# TERMODYNAMICS - gas leaking from container at T=const

1. Sep 16, 2011

### Niksha

1. The problem statement, all variables and given/known data

Tank contain an ideal gas. Known is type of gas, temperature of gas T, volume of tank V=const, pressure of gas in tank p1, and the temperature of surrounding air T (same as temperature of gas in the tank). That is state 1.

Tank has small valve that was not closed completly. Gas was leaking out very slowly, so that temperature in the tank was all of the time equal to T. After valve was closed, we noticed that pressure in tank is now p2<p1. So, new state of gas i T, V, and p2<p1.

So this is isotermic (T=const) change of gas state, but with mass m that is not constant.

We need to calculate amounth of heat (Q) exchanged in this process (heat given to the gas in the tank while leaking), change of inside energy (U2-U1) of gas in the tank, and work (W).

2. Relevant equations

3. The attempt at a solution

I have solved this example, but I'm not sure that it is correct. I have used formula for enthropy chanage and the formula for the second law:

dS = - R (dp/p)
dQ = T dS

From that we have:

dQ = - T R (dp/p)

Mass m is depending of pressure (T,V and R are constant for this problem) so I used state equatation:

m = (p V)/(R T)

Now, I got:

dQ = - V dp

Integration gives:

Q = - V (p2 - p1) = V (p1 - p2)

And that's it. I don't know is that correct. Also I don't know how to calculate (U2- U1) and W.

If anybody has stumbled to similar example , or knows solution to this one let me know.

Thanks.

Niksha.
1. The problem statement, all variables and given/known data

2. Relevant equations

3. The attempt at a solution

2. Sep 16, 2011

### quietrain

erm, i think its like this, i am probably wrong? i don't know

since number of moles n is changing, assuming volume of gas is constant,

p1V / n1 = p2V / n2

where n1 is initial number of moles of gas
n2 is number of moles of gas left after leak

so p1 / p2 = n1 / n2

heat in, for reversible isothermal, is given by qrev = n1RTln {p1 / p2}

so q = nRT ln {n1 / n2} = nRT ln {m1 / m2}

for part 2, although it is isothermal, the number of moles is changing

U = 3/2 nRT , so change in U = (3/2)RT [n2-n1]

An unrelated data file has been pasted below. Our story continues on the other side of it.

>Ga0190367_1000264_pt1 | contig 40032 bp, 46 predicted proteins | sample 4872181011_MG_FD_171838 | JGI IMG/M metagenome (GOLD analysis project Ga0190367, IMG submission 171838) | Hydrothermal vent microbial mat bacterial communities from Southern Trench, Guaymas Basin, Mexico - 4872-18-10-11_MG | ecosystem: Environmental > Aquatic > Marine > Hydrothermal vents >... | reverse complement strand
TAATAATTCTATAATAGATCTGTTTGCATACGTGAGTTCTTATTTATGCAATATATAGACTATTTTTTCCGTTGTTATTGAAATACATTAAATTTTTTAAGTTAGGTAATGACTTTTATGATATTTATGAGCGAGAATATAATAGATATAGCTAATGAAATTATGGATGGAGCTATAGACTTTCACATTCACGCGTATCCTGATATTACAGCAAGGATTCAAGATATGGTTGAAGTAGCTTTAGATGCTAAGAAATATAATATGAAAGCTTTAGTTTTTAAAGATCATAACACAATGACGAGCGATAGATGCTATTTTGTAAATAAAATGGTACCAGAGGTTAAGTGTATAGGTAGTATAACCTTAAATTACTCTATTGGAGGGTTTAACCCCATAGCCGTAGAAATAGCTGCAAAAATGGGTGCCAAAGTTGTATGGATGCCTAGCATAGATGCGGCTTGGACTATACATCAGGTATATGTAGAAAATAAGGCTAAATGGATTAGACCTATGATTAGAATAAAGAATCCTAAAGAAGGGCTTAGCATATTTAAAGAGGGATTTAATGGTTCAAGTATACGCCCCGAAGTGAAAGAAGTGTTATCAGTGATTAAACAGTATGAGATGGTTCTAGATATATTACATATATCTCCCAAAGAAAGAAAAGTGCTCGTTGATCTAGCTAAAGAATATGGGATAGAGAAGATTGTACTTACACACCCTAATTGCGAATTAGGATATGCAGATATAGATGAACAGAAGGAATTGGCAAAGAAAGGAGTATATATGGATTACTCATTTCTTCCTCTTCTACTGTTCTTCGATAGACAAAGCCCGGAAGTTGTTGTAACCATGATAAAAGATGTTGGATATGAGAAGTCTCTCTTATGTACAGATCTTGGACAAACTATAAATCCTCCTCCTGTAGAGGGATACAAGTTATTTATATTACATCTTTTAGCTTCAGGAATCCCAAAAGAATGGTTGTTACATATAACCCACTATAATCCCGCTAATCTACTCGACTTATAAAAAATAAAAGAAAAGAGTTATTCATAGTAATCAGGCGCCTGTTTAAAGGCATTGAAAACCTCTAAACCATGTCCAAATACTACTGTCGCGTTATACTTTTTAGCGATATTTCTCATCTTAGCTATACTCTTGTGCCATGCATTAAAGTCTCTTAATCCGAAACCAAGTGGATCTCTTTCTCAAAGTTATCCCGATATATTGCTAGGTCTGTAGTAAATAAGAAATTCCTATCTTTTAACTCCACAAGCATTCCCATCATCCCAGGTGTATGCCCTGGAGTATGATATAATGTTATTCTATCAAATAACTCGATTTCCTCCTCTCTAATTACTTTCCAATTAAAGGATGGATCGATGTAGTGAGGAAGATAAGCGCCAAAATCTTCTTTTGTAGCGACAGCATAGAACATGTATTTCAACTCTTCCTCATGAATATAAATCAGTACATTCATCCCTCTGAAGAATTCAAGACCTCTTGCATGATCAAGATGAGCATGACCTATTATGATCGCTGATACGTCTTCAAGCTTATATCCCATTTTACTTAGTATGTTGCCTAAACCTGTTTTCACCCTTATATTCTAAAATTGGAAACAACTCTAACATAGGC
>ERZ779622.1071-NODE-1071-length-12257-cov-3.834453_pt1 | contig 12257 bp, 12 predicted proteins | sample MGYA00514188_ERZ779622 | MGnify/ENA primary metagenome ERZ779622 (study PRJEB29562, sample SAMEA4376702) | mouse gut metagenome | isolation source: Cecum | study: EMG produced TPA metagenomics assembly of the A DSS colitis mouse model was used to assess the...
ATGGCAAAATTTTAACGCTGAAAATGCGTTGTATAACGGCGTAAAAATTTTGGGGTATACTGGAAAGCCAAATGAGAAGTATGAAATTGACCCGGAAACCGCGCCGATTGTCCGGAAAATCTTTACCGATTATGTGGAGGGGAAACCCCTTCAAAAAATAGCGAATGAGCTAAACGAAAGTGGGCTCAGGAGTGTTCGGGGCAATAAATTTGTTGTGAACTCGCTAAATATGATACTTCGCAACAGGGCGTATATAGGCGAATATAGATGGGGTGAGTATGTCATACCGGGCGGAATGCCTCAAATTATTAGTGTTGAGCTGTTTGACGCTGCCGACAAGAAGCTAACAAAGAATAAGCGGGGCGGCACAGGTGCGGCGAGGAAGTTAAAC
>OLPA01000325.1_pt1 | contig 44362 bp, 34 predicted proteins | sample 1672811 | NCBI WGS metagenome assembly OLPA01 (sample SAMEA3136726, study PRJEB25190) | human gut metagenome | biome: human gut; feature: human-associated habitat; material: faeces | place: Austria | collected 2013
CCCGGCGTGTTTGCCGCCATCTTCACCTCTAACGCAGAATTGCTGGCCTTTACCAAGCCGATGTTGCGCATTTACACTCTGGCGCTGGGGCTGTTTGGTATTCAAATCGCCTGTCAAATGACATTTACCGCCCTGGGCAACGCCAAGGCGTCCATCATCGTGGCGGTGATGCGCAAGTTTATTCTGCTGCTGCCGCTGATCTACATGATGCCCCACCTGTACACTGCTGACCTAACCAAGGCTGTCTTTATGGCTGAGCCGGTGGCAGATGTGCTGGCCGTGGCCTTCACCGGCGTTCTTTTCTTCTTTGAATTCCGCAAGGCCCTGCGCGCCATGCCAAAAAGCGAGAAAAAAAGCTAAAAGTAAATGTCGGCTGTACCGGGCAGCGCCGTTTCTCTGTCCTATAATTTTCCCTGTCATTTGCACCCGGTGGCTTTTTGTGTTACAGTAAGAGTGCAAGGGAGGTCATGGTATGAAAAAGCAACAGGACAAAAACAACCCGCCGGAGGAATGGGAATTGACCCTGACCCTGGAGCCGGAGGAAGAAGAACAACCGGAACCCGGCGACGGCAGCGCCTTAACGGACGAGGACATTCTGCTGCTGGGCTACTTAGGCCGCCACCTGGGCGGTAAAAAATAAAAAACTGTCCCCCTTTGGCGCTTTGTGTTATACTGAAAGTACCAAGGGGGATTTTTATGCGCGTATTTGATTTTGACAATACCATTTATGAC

lastly, the work done on the gas can be obtained by 1st law of thermodynamics

change in U = qin + won

i am not sure whether the above is correct, someone might want to double check

3. Sep 17, 2011

### rude man

This is not a reversible process. This falls under "free expansion":

dW = pdV so work = 0 since ∆V = 0.

So by 1st law,
dU = dQ.

For ideal gas, dU = Cv*dT, Cv = n*cv. cv is specific heat at constant volume and depends on the gas in question ( ~ 3R/2 for monatomic gas, 5R/2 for diatomic gas except H2).

So U2 - U1 = cv*(n2 - n1)T.

But n = pV/RT for ideal gas, so we can write
U2 - U1 = cv*(V/RT)*(n2 - n1)T or
U2 - U1 = cv*(V/R)*(p2 - p1) < 0

Then, Q2 - Q1 = U2 - U1 < 0

Last edited: Sep 17, 2011
4. Sep 17, 2011

### quietrain

why is this considered free expansion?

if the gas is leaking out, it has to do work against the external pressure?

5. Sep 17, 2011

### quietrain

oh isee,

is it because we don't care about the volume of the gas that has leaked, and only take the volume in the tank which is constant, so work done is 0.

so for reversible isothermal process, the change in internal energy is 0. but since this question changes the number of moles of the gas, so its internal energy will also change in relation to the number of moles?

with regards to dU = Cv*dT, if T is constant, then wouldn't dU be 0?

6. Sep 17, 2011

### rude man

Confusing, I admit. With me adding to the confusion. dU = 0 isothermally only if the amount of the gas (n) stays the same. Instead of writing dU = CvdT I should have written it as

dU/dT = Cv = n*cv. If n changes, so does n*cv.

dU/dT = n*cv is a differential equation. When integrated, assuming cv independent of temperature, U = n*cv*T + constant. If we talk about differences in U, then the constant does not matter & can be = 0 (it actually can always be = 0 unless a chemical reaction or "state of aggregation" takes place). So,

U1 = n1*cv*T
U2 = n2*cv*T
U2 - U1 = cv(n1 - n2)T
etc.

7. Sep 17, 2011

### quietrain

ah i see thank you!

8. Sep 18, 2011

### Niksha

Thanks guys. I'm puting this on paper so I can check solutions. I have managed to do something on my own and I have found similar example in one book (this one is with p=const). I will check everything than post back.

See ya!

9. Sep 18, 2011

### rude man

Big 10-4, Niksha!

10. Sep 22, 2011

### Niksha

Ok, I'm pretty sure now that

Q = V (p1 - p2)

and I agree with

U2 - U1 = cv T (m2 - m1) = ...which gives... = - (p1 - p2)(cv V)/R.

Folloving the same approach, I have calculated the work

----
dw = p dv multiplying with mass m

dW = m p dv = m p d( (RT)/p) = ( (pV)/(RT) ) p d( (RT)/p ) = p*2 ( V/(RT) ) R T d(1/p) =
= p*2 V d(1/p) = p*2 V (- (dp)/(p*2) ) = - V dp

W = - V (p2 - p1) = V (p1 - p2)
----

But, if we check this with first law, it is not good!

But, if I make calculation with same oproach for 1kg, that is, without mass m , results fit in equatation of the 1. law.

So, do I making mistake, or the 1. law of termodynamics cannot be used only for container because mass is changing?

11. Sep 22, 2011

### rude man

niksha - my post of sept 17 does obey the 1st law!
Q = ΔU + W with
W = 0